Chapter 28 - Medicinals A - Z
A
B
C
D
E
F
G
H
I
J
K
L
M
N
O
P
Q
R
S
T
V
W
Y
Z

28.15 O

Oil of Cajuput ( Oleum Cajuputi). This oil is obtained from the leaves of the East Indian tree cajuputi. It is diaphoretic and antispasmodic, and a powerful diffusive stimulant. Given in cramps of the stomach and bowels, colic, flatulency, hysterics, and chronic rheumatism. It is considerably used as an ingredient in liniments, to be applied externally in rheumatism and neuralgia. Dose, from one to three drops, on sugar.

Oil of Turpentine (Oleum Terebinthine). This is generally called spirits of turpentine, and is obtained by distilling turpentine. As a medicine it is stimulant, cathartic, diuretic, anthelmintic, and astringent. In large doses it causes strangury and other unpleasant symptoms. The dose is from five to twenty drops, repeated every two or three hours. Fifteen drops, taken every fifteen minutes or half hour, powerfully restrains bleeding from the lungs, and is, perhaps, the best remedy we have for this frightful accident. It is also very efficacious in checking other hemorrhages. Externally is used considerably as an ingredient in liniments and rubefacient in rheumatism, paralysis, etc. Combined with linseed oil, it is much used for burns and scalds.

Olive Oil ( Oleum Olive). This oil, often called sweet oil, is expressed from the fruit of the olive tree, Olea Europea. It is nutrient and emollient, and, in doses of one to two fluid ounces, laxative. It is much employed as a constituent of cerates, liniments, and plasters.

Onion (Allium Cepa). The medicinal properties of the onion are much like those of garlic. The juice, mixed with sugar, is used to some extent as a remedy for the coughs and colds of infants. Roasted onions, applied as a poultice, hasten the suppuration of boils, tumors. etc. They are also useful, in some cases, applied as drafts to the feet. Opium. This is the hardened juice of the unripe seed of the poppy, Papaver Somniferum. It is a stimulant narcotic. A moderate dose increases the fullness and frequency of the pulse, augments the warmth of the skin, invigorates the muscular system, quickens the senses, animates the spirits, and gives energy to the mental faculties. Its operation is directed with special force to the brain, which it sometimes excites to intoxication and delirium, which excitement subsides in a short time, and is followed by a delightful calmness and placidity of mind, all care and anxiety being banished, and the thoughts yielded to the control of pleasing fancies. At the end of an hour or more, this reverie is succeeded by sleep, which, at the end of eight or ten hours, passes off, and is followed by headache, nausea, tremors, and other nervous disturbances. Large doses are followed by shorter periods of exhilaration and excitement, and by more protracted sleep.

Opium is used in medicine to produce gentle perspiration, relieve pain, and lessen . nervous excitability in all febrile and inflammatory diseases; also as an antispasmodic in hysterics, colic, convulsions, coughs, etc. It should not be used in cases of constipation of the bowels. A solution, composed of two grains of opium to one ounce of water, is sometimes a valuable injection in gonorrhea and spasmodic stricture. Dose, as t stimulant, one quarter to one half a grain; as e, narcotic, one to two grains; in some spasmodic affections it is given in very large doses. Use only under the direction of a physician. Morphia, generally called morphine, is one of the alkaloid principles of opium. It is used under the various forms of sulphate, muriate, acetate, and valerianate of morphia, all having the general properties of opium, and are given for similar purposes, in doses of one eighth to one quarter of a grain. One sixth of a grain is equal to one grain of opium. Strong coffee is an excellent antidote to the poisonous effects both of opium and morphia. A solution of morphia may be made by adding ten grains of the salt to one fluid ounce and a half of distilled water, and half an ounce of diluted alcohol, and then adding two drops of sulphuric acid, if it be the sulphate of morphia, or two drops of acetic acid, if it be the acetate of morphia, or two drops of muriatic acid, if it be the muriate of morphia. The effects of morphia may be obtained by sprinkling some of it on a blistered surface.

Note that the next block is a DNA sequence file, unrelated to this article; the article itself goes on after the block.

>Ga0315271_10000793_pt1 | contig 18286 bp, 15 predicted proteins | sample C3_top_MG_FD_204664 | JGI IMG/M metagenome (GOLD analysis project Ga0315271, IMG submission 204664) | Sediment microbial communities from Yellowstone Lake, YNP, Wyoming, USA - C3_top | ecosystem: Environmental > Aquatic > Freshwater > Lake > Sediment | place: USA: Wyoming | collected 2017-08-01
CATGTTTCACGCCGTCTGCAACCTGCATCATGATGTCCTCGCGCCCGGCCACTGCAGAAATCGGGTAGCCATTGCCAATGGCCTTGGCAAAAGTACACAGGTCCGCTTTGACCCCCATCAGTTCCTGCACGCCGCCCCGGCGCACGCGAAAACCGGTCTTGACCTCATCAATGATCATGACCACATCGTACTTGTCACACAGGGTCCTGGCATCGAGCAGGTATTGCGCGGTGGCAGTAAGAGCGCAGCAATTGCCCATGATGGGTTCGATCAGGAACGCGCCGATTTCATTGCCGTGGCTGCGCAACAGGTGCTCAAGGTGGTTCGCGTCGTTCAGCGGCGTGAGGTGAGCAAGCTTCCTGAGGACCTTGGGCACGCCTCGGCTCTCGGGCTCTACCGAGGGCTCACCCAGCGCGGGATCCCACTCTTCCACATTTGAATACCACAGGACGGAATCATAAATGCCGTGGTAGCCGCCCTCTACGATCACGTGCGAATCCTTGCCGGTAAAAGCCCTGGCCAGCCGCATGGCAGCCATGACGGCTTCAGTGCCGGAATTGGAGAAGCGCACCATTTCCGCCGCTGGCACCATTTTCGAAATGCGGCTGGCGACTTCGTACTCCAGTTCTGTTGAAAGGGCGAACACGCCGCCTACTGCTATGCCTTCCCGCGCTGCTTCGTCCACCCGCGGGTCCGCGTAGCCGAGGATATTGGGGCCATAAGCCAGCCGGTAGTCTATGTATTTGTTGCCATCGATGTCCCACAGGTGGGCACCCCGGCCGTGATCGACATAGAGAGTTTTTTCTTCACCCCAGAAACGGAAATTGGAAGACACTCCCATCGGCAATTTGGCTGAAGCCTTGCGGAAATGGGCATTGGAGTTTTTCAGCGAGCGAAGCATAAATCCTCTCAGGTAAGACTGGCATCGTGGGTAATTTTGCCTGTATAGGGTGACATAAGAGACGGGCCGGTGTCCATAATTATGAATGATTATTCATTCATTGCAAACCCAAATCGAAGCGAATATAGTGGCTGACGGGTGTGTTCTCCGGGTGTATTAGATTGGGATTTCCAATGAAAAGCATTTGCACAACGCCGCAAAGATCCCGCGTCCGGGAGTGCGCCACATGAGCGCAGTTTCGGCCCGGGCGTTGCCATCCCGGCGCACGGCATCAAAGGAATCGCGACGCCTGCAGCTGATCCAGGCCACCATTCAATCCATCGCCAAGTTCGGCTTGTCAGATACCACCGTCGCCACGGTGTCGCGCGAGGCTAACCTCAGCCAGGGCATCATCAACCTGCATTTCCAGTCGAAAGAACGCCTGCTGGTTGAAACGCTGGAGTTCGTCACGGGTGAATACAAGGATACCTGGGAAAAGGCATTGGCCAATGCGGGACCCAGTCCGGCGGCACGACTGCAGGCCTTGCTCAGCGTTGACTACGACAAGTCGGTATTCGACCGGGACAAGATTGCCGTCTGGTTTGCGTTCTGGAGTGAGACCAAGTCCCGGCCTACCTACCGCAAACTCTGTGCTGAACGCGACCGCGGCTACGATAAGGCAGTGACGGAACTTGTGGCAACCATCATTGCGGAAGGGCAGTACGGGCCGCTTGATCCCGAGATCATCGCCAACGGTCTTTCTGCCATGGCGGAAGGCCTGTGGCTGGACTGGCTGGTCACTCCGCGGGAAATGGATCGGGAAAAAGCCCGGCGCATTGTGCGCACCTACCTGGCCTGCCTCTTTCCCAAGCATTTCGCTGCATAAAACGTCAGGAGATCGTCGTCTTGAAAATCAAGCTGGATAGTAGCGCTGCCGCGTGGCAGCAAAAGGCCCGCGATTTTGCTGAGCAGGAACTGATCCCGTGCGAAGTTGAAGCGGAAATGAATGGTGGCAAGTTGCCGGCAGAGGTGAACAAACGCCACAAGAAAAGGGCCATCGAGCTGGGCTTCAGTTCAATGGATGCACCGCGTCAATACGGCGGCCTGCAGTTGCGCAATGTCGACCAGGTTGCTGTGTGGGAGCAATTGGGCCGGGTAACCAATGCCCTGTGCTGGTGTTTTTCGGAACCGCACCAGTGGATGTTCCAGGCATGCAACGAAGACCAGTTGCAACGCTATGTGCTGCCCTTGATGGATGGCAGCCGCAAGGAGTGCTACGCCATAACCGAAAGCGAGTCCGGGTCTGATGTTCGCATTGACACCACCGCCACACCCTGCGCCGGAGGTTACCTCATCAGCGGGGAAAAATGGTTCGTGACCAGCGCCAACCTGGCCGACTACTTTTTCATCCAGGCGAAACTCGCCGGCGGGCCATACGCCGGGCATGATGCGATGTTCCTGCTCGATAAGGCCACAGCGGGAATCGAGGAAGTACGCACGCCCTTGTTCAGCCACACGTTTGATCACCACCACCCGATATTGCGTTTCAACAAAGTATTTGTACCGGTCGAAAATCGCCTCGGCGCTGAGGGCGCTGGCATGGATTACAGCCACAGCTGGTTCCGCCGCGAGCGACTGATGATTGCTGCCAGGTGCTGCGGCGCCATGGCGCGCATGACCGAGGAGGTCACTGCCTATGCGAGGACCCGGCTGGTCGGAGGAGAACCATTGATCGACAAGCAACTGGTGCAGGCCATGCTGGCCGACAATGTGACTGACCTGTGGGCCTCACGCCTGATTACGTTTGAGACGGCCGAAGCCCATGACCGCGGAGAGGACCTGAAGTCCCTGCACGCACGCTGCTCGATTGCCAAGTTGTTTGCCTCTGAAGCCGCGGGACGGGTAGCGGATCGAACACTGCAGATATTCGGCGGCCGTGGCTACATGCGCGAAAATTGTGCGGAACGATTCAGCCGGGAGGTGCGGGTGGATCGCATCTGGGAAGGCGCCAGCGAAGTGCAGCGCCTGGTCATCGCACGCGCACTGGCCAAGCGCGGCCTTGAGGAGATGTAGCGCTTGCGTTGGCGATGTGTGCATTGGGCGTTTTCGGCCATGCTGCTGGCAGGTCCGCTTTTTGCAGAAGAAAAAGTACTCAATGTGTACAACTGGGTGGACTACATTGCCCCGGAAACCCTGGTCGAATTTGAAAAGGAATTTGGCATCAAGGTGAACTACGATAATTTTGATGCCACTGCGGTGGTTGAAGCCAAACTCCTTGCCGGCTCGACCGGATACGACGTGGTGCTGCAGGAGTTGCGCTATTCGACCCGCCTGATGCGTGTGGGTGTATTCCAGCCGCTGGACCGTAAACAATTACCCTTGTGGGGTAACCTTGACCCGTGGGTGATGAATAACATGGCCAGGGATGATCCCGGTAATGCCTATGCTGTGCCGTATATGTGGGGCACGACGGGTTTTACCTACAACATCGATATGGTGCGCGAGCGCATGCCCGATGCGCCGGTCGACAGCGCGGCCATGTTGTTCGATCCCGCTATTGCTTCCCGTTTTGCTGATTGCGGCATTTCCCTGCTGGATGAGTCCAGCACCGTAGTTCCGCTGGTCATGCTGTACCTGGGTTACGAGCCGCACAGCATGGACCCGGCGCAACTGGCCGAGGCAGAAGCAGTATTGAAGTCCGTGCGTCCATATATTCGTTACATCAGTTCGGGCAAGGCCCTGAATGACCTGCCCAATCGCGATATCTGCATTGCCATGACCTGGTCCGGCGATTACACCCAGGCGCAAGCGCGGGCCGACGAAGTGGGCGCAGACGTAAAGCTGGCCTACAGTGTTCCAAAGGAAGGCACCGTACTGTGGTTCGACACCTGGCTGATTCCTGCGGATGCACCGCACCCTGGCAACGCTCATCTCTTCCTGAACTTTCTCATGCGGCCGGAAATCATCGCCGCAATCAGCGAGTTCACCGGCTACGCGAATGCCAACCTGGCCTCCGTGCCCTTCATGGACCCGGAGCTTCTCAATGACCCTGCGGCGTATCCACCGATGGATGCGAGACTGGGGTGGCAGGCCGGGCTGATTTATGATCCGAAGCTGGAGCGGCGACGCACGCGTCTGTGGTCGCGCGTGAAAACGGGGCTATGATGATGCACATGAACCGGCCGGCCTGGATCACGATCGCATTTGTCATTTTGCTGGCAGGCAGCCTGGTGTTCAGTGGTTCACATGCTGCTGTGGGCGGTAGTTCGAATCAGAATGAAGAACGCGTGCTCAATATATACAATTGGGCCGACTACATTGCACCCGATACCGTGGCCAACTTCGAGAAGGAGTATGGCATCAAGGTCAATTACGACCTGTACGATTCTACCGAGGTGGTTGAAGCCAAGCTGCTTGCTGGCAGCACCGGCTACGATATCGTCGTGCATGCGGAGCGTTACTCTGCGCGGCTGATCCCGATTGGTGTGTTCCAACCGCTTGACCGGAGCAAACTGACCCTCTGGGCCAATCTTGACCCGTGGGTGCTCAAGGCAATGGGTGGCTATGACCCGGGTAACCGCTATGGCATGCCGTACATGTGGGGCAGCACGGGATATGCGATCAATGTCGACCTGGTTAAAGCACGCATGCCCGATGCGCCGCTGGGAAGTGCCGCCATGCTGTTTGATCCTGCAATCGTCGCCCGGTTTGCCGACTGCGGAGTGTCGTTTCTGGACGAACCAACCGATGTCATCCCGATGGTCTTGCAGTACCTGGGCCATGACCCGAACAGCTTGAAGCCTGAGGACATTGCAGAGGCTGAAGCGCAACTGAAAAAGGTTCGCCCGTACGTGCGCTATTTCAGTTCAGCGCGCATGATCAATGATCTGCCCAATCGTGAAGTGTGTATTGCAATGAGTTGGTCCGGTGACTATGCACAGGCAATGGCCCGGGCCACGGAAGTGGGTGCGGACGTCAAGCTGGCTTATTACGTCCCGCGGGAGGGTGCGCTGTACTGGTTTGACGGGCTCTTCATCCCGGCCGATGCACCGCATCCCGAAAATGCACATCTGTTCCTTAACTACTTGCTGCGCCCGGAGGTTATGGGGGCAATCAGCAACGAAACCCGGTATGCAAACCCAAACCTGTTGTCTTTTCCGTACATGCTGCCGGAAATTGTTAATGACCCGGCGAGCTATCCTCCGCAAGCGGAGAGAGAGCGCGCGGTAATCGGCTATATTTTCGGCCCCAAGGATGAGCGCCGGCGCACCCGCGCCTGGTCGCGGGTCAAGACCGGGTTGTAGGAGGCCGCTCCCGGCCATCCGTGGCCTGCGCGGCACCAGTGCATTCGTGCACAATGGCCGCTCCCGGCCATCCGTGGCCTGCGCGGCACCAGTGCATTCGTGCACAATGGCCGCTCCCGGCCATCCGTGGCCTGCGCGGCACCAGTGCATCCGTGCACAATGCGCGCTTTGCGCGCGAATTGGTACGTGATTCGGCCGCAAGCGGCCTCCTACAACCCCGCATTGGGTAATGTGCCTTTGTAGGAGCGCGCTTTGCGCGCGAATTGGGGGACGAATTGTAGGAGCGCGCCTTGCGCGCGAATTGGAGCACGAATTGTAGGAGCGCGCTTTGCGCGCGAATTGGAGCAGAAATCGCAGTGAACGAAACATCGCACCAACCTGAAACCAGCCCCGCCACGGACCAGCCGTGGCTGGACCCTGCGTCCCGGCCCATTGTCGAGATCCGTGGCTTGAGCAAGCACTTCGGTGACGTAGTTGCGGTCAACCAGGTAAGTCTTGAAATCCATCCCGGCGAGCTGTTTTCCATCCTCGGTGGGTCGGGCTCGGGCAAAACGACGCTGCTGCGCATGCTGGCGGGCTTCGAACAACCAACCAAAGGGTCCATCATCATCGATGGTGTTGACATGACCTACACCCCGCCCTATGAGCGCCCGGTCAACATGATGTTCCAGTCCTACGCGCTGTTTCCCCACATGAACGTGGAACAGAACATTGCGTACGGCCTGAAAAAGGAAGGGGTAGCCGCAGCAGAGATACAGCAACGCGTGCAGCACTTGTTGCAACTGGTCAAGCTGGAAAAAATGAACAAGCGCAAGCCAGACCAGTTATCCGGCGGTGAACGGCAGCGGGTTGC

Orange Peel (Aurantii Cortex). The orange' is the fruit of a tree belonging to the tropical climates. Orange juice is a pleasant refrigerant, useful in fevers, and particularly in scurvy. Sick persons sucking the juice of the orange, should be careful not to swallow any of the skinny portion, or the peel. The peel of the orange is chiefly employed to give a pleasant flavor to other medicines, and to prevent their nauseating properties. It is a mild tonic, carminative, and stomachic, and improves the bitter infusions and decoctions of gentian, quassia, colombo, and Peruvian bark. Orange peel should never be given in substance. Preparations. Fluid extract, dose, half a dram to two drams; tincture, one ounce and three quarters to a pint of diluted alcohol, chiefly used as an addition to infusions, etc.; syrup, two ounces fluid extract or tincture to a pint of simple syrup, used with water as an agreeable drink.

Origanum ( Origanum Vulgare). A perennial herb growing in* Europe and this country. The warm infusion of it causes perspiration, and promotesŐ the menstrual discharge, when interrupted by a cold. The oil of origanum is a very useful ingredient in several stimulant and rubefacient liniments.

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